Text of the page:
If the urethrovaginal confluence is more than 2 cm away from the perineum, some authors have decided delaying vaginoplasty till puberty, as the effect of high hormone at puberty will seriously decrease the incidence of vaginal stenosis [16, 17]. One disadvantage of this approach is that a staged repair with clitoroplasty at infancy followed by later vaginoplasty after puberty would limit the technical options, as the preputial skin would have been reconstructed before. Also, it is so difficult to use the remnants of the UGS for vaginal reconstruction [12, 18, 19].

Even if vaginal stenosis occurred after a 1-stage repair, it is technically easier to revise this short stenosis after puberty than doing the whole pull-through vaginoplasty at that time [18, 20]. Only in cases where the vagina is severely hypoplastic and likely to require replacement with nonvaginal tissue do we believe it is wise to delay vaginoplasty until post pubertal age. It has been found that atretic vagina may become large enough in response to pubertal hormones and physiological menstruation, seriously to decrease the use of nonvaginal tissue [21].

In our study, the youngest child was 4 months old at surgery, and the operation was easily performed, with excellent exposure. Based on our results in 12 patients undergoing surgery before age of 1 year, we encourage early clitoroplasty and vaginoplasty in all, but the extremely rare example in which the vagina is high and atretic. Early repair gives us the advantage of easier exposure and dissection due to changes in genitalia under the effect of high levels of maternal hormones; also, it appears to permit for increased mobility of the structures and availability of tissues for the upcoming reconstruction [18, 22, 23].

Deciding when and in which patients to perform feminizing genitoplasty has always been difficult. Recent articles have increased our awareness of the potential long-term results of early feminizing genitoplasty by giving away occasional gender dysphoria as well as poor cosmetic results in women who were operated in infancy [17, 18].

Based on these results, some authors advise delaying surgical treatment until the age at which the patient manifests interest in having the genitalia repaired. Delaying repair in DSD patients may have bad effect as described by Clayton et al. [1]. Our main target in early gender assignment is to reduce parental anxiety and allow children to grow with better self-esteem and more secure with their femininity [1, 18]. Recent studies showed that most of those females with CAH preferred to decide early repair during infancy [24].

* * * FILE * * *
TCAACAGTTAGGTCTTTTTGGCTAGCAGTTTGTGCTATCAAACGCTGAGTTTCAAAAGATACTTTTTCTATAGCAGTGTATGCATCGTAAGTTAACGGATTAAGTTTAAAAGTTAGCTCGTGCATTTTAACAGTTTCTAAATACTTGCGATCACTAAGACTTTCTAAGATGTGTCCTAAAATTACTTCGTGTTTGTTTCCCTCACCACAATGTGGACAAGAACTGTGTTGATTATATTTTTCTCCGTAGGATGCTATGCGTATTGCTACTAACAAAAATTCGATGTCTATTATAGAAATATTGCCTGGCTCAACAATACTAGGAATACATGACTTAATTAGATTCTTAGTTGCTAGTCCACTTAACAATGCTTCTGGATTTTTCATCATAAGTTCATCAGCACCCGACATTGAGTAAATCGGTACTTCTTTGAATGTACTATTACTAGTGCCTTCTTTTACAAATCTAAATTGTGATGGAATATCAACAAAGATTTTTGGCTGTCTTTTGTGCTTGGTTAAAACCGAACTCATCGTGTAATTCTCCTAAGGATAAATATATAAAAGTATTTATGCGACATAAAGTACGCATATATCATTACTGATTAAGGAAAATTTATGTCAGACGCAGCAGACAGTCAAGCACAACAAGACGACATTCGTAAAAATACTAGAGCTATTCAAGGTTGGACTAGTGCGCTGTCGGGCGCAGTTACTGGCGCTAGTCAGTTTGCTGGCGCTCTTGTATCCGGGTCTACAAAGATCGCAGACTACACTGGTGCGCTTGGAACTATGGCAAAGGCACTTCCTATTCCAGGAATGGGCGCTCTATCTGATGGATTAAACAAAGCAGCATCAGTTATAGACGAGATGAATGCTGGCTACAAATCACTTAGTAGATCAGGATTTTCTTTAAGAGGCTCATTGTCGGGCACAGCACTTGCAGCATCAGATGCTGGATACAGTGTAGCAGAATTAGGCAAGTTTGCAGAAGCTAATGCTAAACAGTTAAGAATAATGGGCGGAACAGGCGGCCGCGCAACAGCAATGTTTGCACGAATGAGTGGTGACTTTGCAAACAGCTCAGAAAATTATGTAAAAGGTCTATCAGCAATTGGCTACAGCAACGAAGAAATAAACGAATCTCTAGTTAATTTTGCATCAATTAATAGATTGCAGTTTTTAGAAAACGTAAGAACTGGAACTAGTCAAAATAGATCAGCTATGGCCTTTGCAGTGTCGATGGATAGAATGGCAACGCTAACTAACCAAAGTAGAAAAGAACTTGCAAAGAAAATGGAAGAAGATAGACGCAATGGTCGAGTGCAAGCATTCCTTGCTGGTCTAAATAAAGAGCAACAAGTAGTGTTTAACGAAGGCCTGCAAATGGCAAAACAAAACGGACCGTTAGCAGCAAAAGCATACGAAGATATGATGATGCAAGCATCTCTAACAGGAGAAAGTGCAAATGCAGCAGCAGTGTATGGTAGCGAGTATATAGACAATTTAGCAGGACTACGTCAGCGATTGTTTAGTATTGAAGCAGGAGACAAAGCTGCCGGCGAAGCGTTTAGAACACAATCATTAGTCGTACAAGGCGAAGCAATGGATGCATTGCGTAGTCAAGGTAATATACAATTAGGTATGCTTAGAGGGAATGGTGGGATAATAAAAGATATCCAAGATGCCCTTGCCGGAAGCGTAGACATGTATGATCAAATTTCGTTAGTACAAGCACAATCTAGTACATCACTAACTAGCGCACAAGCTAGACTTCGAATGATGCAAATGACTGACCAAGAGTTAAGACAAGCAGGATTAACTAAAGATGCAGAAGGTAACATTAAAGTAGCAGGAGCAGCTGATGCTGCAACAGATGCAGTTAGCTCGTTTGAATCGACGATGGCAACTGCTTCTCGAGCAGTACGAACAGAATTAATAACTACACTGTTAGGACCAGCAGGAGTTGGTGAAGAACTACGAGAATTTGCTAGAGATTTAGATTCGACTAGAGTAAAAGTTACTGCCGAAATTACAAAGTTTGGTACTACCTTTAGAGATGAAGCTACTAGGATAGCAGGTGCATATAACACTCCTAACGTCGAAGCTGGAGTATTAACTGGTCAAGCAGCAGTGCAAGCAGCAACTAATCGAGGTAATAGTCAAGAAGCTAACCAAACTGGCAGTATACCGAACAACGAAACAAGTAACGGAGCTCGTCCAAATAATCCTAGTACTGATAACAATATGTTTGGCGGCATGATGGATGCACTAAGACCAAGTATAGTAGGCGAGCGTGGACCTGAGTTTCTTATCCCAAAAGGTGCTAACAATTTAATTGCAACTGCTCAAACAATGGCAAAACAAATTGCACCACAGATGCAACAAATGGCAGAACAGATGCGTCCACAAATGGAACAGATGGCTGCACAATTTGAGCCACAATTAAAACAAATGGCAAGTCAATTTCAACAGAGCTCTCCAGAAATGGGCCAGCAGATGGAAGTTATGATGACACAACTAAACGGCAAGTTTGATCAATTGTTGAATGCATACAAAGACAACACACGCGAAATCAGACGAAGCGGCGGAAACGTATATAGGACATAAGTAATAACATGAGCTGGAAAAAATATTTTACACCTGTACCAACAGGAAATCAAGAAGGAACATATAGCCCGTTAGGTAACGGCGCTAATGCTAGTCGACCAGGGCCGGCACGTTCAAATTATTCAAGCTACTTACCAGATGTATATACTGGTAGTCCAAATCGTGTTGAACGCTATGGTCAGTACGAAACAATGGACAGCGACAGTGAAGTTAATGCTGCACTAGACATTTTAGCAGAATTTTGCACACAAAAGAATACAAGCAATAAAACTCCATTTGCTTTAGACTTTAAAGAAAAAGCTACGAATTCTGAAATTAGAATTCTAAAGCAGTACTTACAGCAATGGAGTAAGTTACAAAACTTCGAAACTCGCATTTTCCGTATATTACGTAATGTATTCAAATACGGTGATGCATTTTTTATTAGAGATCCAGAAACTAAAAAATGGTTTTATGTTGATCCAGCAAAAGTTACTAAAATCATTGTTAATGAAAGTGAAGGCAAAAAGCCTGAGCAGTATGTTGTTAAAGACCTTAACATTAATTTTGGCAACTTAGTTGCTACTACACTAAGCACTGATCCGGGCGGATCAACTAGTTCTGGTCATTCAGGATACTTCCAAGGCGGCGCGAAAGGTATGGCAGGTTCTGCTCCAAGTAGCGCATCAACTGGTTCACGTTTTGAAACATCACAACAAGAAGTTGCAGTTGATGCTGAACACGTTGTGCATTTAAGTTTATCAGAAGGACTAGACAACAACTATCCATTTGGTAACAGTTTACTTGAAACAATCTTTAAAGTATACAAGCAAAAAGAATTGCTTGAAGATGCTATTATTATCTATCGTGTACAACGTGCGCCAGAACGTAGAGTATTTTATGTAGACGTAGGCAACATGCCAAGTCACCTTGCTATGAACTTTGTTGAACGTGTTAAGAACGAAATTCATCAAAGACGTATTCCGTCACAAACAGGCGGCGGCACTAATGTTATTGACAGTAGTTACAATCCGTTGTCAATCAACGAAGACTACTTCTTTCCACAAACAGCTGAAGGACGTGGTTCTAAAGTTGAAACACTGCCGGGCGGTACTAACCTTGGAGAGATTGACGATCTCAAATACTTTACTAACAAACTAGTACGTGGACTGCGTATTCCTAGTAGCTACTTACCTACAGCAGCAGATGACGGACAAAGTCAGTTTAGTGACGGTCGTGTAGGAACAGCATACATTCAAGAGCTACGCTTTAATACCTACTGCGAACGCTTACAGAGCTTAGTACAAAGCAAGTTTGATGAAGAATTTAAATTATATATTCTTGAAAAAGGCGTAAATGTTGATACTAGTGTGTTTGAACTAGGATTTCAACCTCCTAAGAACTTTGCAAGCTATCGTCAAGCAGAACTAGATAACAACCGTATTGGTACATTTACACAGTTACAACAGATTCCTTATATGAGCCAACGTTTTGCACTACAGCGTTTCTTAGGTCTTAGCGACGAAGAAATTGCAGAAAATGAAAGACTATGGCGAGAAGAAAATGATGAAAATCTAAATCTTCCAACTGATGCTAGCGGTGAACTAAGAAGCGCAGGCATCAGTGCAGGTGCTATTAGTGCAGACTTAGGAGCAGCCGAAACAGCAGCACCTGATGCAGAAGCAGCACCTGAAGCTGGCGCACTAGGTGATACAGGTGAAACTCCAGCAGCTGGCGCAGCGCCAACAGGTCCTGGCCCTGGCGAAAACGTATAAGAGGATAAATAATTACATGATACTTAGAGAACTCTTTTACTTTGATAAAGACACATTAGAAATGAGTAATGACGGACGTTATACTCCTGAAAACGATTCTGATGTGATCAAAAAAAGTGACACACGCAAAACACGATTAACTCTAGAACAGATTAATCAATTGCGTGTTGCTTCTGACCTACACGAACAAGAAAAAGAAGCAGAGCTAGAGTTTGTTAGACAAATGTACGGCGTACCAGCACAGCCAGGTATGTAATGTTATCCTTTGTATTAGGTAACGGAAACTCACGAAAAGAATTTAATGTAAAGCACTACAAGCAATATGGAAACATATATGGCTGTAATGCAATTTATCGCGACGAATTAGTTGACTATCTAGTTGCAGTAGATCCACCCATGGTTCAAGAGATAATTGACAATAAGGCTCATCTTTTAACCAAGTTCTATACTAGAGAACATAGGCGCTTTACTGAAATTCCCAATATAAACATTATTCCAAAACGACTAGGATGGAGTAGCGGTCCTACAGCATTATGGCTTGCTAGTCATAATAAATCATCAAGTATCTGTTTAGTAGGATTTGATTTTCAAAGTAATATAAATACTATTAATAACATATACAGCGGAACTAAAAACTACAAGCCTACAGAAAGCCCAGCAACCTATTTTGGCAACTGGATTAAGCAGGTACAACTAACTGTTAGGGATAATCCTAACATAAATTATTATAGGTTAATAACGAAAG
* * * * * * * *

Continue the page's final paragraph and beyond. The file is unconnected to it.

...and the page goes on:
In our study, 7 toilet trained patients were evaluated by urodynamics to study the bladder function, detrusor overactivity, and if any urethral abnormalities [18]. None of them showed any abnormalities in the urodynamics even the patient who was complaining of daytime incontinence and improved few months later. Zaccara et al. [25] in his study comparing CAH and cloaca regarding the bladder function showed also no abnormalities in the urodynamics in the group of CAH.

In our study, VCUG was performed in all of our patients giving us good picture about the bladder configuration, urethral length, and ureteral abnormalities. No bladder abnormalities, urethral strictures, or ureteral anomalies were documented in our study.

Number of the cases and the limited time for follow-up were our main limitations. So our plan is to continue the follow-up for those cases and give long-term results.


Feminizing genitoplasty using PUM by perineal approach is an appropriate option for females with CAH and ambiguous genitalia. Good cosmetic appearance with adequate vaginal introitus as well as urinary continence can be achieved in the majority of patients.

Availability of data and materials

The datasets used and/or analyzed during the current study are available from the corresponding author on reasonable request



Congenital adrenal hyperplasia




Mucosal lined vestibule




Pubourethral ligament


Partial urogenital sinus mobilization


Total urogenital sinus mobilization


Urogenital sinus


Disorders of sexual differentiation


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All authors have read and approved the manuscript.

Study conception and design: AK.

Data acquisition: AO and EH.

Analysis and data interpretation: KA.

Drafting of the manuscript: SE.

Critical revision: SS.

Submit this form with the manuscript: AO.

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Correspondence to Ahmed Oshiba.

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Oshiba, A., Ashour, K., Khairi, A. et al. Evaluation of the early outcomes of partial urogenital sinus mobilization in females with congenital adrenal hyperplasia. Ann Pediatr Surg 16, 13 (2020).